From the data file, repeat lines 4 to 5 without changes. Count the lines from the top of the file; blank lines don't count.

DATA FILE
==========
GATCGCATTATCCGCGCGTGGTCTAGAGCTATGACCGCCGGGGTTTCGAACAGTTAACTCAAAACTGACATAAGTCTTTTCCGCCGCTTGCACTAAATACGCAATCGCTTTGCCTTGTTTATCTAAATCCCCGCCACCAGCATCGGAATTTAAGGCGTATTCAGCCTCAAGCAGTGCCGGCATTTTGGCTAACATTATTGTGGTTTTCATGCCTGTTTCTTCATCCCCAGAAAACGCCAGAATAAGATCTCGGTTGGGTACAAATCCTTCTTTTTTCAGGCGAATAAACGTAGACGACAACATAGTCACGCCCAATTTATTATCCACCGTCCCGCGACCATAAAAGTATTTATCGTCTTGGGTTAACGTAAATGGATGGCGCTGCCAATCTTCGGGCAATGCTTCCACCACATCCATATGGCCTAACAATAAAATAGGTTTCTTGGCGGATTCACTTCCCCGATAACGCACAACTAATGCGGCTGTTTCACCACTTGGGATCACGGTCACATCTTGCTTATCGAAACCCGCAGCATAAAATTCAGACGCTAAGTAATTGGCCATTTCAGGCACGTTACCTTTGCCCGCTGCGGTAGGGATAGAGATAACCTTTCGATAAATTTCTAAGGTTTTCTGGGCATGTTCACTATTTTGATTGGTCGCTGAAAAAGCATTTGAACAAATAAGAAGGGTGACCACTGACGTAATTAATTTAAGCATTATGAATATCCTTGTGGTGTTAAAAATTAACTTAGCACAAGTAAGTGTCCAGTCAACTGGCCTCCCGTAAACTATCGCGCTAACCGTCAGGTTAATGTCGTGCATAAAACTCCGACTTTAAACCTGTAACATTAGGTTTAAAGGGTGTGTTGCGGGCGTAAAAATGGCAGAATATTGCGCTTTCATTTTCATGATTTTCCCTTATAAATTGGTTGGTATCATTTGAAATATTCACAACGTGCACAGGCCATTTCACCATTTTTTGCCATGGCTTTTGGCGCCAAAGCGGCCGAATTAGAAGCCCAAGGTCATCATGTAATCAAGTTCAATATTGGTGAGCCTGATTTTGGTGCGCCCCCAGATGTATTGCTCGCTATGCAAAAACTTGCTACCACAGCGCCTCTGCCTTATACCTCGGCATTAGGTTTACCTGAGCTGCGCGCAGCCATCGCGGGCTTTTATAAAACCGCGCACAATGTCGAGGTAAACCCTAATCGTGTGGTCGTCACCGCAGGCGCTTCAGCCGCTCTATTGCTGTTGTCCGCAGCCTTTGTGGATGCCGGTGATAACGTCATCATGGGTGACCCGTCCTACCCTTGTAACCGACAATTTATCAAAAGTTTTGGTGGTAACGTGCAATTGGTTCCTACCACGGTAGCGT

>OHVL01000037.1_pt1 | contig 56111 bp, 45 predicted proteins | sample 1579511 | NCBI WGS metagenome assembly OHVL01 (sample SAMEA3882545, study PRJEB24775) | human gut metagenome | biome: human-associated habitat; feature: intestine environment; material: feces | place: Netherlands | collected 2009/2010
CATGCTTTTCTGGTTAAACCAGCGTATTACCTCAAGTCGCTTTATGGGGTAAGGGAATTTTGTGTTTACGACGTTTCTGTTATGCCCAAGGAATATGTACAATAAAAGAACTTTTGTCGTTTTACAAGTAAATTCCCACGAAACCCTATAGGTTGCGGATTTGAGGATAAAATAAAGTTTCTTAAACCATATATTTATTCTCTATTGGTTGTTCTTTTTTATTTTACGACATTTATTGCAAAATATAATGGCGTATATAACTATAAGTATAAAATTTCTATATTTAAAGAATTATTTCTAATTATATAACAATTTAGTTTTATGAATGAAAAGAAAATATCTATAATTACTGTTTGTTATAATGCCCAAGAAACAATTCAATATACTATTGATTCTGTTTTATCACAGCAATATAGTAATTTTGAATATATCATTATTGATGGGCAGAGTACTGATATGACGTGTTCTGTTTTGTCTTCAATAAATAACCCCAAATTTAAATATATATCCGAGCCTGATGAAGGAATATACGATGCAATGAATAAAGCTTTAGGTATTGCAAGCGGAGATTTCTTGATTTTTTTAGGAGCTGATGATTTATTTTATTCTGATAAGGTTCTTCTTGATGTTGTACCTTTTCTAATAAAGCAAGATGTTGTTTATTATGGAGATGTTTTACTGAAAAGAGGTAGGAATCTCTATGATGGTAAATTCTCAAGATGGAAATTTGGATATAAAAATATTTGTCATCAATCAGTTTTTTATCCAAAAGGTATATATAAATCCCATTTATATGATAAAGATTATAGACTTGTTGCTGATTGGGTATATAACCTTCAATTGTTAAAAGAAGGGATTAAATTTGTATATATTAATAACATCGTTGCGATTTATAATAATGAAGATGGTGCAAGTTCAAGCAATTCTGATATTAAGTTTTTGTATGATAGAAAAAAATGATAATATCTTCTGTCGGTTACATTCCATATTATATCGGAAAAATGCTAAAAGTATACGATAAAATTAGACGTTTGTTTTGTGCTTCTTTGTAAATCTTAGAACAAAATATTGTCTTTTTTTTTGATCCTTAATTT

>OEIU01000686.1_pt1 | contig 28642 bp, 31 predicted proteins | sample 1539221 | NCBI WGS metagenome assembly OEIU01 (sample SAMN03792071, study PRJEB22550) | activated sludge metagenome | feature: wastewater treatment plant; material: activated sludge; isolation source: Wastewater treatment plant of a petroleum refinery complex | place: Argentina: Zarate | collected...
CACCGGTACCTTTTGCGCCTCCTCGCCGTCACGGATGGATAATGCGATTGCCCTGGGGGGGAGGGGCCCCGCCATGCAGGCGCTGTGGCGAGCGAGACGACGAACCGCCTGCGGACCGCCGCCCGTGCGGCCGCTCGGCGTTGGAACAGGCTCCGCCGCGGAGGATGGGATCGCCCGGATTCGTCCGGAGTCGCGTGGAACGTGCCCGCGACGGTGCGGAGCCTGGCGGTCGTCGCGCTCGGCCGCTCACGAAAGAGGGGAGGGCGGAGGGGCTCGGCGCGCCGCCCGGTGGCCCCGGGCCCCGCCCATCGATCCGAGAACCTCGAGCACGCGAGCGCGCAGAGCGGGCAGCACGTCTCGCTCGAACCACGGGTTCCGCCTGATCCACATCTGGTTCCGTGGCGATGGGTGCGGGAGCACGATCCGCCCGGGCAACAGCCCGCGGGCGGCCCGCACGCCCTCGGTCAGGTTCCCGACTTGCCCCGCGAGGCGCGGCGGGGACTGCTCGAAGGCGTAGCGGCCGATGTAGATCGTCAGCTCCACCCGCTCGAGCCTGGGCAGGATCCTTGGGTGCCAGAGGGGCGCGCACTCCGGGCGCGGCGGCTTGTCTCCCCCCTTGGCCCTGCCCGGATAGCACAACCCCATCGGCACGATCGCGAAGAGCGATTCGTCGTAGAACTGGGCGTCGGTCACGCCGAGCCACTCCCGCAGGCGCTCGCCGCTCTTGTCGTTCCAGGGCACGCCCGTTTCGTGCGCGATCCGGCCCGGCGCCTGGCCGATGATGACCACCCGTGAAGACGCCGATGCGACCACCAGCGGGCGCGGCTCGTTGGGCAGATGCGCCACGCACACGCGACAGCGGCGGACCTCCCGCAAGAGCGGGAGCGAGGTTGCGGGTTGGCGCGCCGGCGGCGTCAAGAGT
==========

>OEIU01000686.1_pt1 | contig 28642 bp, 31 predicted proteins | sample 1539221 | NCBI WGS metagenome assembly OEIU01 (sample SAMN03792071, study PRJEB22550) | activated sludge metagenome | feature: wastewater treatment plant; material: activated sludge; isolation source: Wastewater treatment plant of a petroleum refinery complex | place: Argentina: Zarate | collected...
CACCGGTACCTTTTGCGCCTCCTCGCCGTCACGGATGGATAATGCGATTGCCCTGGGGGGGAGGGGCCCCGCCATGCAGGCGCTGTGGCGAGCGAGACGACGAACCGCCTGCGGACCGCCGCCCGTGCGGCCGCTCGGCGTTGGAACAGGCTCCGCCGCGGAGGATGGGATCGCCCGGATTCGTCCGGAGTCGCGTGGAACGTGCCCGCGACGGTGCGGAGCCTGGCGGTCGTCGCGCTCGGCCGCTCACGAAAGAGGGGAGGGCGGAGGGGCTCGGCGCGCCGCCCGGTGGCCCCGGGCCCCGCCCATCGATCCGAGAACCTCGAGCACGCGAGCGCGCAGAGCGGGCAGCACGTCTCGCTCGAACCACGGGTTCCGCCTGATCCACATCTGGTTCCGTGGCGATGGGTGCGGGAGCACGATCCGCCCGGGCAACAGCCCGCGGGCGGCCCGCACGCCCTCGGTCAGGTTCCCGACTTGCCCCGCGAGGCGCGGCGGGGACTGCTCGAAGGCGTAGCGGCCGATGTAGATCGTCAGCTCCACCCGCTCGAGCCTGGGCAGGATCCTTGGGTGCCAGAGGGGCGCGCACTCCGGGCGCGGCGGCTTGTCTCCCCCCTTGGCCCTGCCCGGATAGCACAACCCCATCGGCACGATCGCGAAGAGCGATTCGTCGTAGAACTGGGCGTCGGTCACGCCGAGCCACTCCCGCAGGCGCTCGCCGCTCTTGTCGTTCCAGGGCACGCCCGTTTCGTGCGCGATCCGGCCCGGCGCCTGGCCGATGATGACCACCCGTGAAGACGCCGATGCGACCACCAGCGGGCGCGGCTCGTTGGGCAGATGCGCCACGCACACGCGACAGCGGCGGACCTCCCGCAAGAGCGGGAGCGAGGTTGCGGGTTGGCGCGCCGGCGGCGTCAAGAGT